Surely you know the story. It’s WWII. France has fallen. Refugees from Europe are flowing into Casablanca. Humphrey Bogart is the cynical owner of Rick’s Cafe. His life is disrupted byt he reappearance of former lover Ingrid Bergman, who is married to Resistance leader PaulÂ Henreid. They need to escape to the US. Which way will Bogart go? Will he obey the demands of his heart? His greed? His honour? The film hasn’t aged a day since its release, its grip is as powerful as …ver, and if ever a script deserved to be committed to memory (every line isquotable), this is it. As perfect a Hollywood movie as has ever been made.
Warner has wisely resisted the temptation to provide a stereo remix. Instead, the mono has been cleaned up, and is almost completely noise-free. Who cares about sound effects when you’re hanging on every word? The dialogue is crisp and clear. No complaints with this mono.
A HUGE improvement over the previous DVD. The transfer has been beautifully cleaned up.Shots that earlier edition were dirty and full of grain are now pristine. Grain is virtually undetectable. The print is in well-night perfect condition, with no speckles or scratches. The picture is sharp enough to draw blood, and the sumptuous black-and-white photography is free of edge enhancement halos. This is Casablanca as it was meant to be experienced.
The extras are also a big step up from the last disc. Disc 1 features two commentaries: one by Roger Ebert, the other by film historian Rudy Behlmer. Ebert goes shot by shot through the film, focusing on how the film works so well. Behlmer, on the other hand, gives us a detailed history of the film. Lauren Bacall introduces the film, accompanied by various historical clips. “A Good Cast Is Worth Repeating” is an essay on the films where many of the cast members ofCasablanca also starred together. Also on Disc 1: the theatrical trailer; the 1992 re-releasetrailer; trailers for The Adventures of Robin Hood, Yankee Doodle Dandy andTreasure of the Sierra Madre; cast, crew and awards lists. The menu’s main page andintro are animated and scored.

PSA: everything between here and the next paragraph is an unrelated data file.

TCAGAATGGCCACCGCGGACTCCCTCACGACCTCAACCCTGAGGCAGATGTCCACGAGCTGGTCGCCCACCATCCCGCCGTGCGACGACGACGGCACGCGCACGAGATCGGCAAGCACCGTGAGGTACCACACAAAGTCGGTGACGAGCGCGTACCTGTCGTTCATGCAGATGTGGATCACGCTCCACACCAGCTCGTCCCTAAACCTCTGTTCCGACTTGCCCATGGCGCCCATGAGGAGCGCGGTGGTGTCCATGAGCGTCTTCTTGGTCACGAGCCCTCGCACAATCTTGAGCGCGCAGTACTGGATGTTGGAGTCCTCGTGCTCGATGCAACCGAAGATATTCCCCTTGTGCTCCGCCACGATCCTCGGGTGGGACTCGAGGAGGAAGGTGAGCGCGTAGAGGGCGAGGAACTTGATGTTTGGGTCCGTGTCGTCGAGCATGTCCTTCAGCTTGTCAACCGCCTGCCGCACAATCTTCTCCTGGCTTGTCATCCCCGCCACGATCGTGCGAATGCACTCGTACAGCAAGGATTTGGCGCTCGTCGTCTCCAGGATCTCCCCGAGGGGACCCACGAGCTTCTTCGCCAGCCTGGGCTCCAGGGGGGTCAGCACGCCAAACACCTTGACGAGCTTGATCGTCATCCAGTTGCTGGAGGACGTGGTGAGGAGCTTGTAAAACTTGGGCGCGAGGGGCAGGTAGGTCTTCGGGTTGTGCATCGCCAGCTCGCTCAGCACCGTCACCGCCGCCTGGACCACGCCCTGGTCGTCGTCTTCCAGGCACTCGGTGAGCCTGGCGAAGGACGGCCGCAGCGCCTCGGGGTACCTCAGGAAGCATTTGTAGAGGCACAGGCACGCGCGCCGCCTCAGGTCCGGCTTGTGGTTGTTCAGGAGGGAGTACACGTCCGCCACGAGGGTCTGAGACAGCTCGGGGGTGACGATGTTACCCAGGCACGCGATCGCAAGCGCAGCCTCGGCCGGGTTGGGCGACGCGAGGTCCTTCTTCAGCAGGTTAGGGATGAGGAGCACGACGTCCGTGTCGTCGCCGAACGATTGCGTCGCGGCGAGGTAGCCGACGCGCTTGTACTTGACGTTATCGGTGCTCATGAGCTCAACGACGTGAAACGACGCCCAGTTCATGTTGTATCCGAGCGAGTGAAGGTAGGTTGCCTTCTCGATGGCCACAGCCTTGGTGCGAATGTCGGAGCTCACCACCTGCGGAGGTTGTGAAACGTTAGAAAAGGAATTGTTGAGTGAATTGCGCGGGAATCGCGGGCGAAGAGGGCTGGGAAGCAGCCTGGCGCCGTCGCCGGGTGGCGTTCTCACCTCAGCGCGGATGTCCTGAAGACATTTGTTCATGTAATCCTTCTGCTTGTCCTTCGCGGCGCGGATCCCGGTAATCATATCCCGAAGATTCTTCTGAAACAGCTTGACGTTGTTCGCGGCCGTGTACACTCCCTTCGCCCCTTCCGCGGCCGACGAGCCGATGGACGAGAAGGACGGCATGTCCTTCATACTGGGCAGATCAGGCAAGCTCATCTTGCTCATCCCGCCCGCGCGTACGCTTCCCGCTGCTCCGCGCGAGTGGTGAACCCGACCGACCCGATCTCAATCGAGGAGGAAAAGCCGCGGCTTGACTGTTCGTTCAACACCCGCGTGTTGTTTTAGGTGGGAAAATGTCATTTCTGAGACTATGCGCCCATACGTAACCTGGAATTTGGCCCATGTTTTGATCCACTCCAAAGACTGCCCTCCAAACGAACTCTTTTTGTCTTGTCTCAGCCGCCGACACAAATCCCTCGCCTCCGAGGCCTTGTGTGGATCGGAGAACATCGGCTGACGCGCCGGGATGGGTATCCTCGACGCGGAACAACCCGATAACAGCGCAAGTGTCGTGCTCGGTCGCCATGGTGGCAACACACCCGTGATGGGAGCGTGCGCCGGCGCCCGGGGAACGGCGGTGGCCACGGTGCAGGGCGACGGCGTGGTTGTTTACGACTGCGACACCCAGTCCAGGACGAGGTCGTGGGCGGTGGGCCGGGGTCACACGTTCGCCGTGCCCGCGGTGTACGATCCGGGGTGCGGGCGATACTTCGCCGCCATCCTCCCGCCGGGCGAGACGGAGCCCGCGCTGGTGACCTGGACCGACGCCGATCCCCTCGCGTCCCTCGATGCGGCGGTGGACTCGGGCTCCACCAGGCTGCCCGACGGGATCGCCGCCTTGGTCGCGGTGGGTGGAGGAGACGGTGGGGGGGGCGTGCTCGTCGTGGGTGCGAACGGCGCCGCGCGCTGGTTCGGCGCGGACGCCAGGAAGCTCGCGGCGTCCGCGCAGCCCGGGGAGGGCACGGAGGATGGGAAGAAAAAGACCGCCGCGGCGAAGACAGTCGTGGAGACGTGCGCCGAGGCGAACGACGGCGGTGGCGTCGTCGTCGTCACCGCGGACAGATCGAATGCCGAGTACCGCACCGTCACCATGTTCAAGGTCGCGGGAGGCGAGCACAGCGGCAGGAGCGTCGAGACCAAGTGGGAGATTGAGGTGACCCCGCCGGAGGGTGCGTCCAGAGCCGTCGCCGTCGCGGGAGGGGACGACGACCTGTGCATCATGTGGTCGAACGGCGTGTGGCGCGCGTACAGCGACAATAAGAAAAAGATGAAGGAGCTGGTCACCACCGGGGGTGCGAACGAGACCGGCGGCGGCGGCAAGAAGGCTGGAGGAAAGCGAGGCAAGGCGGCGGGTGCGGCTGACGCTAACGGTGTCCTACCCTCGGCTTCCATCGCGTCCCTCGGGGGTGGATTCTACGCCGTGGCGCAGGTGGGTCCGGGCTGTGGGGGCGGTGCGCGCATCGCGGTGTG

Disc 2 has a feature-length documentary: “Bacall on Bogart.” Here Lauren Bacall narrates an in-depth biography of Bogart. “The Children Remember” are reminiscences by the children of Bogart and Bergman. There is also a fair bit of rare historical material: outtakes and deleted scenes (the audio for both has been lost, but the deleted scenes are provided with subtitles), and eight scoring stage sessions. “You Must Remember This: A Tribute to Casablanca” is hosted once again by Bacall, and is a documentary brought back from the previous release.Finally, there is a collection of DVD-ROM features as well.
There is so much material here that there is, inevitably, some repetition. That said, there isenough here to keep fans of the film (and who isn’t?) busy for a long time. The most attractivefeature, however, is the glorious new look the movie itself has.
Special Features List
- Roger Ebert Commentary
- Film Historian Rudy Behlmer Commentary
- Introduction by Lauren Bacall
- “A Great Cast Is Worth Repeating” Essay
- Theatrical and Re-Release Trailer
- Bonus Trailers
- Cast, Crew, and Awards Lists
- “The Children Remember” Featurette
- “Bacall on Bogart” Feature Documentary
- Deleted Scenes and Outtakes
- Scoring Stage Sessions
- “You Must Remember This”: A Tribute to Casblanca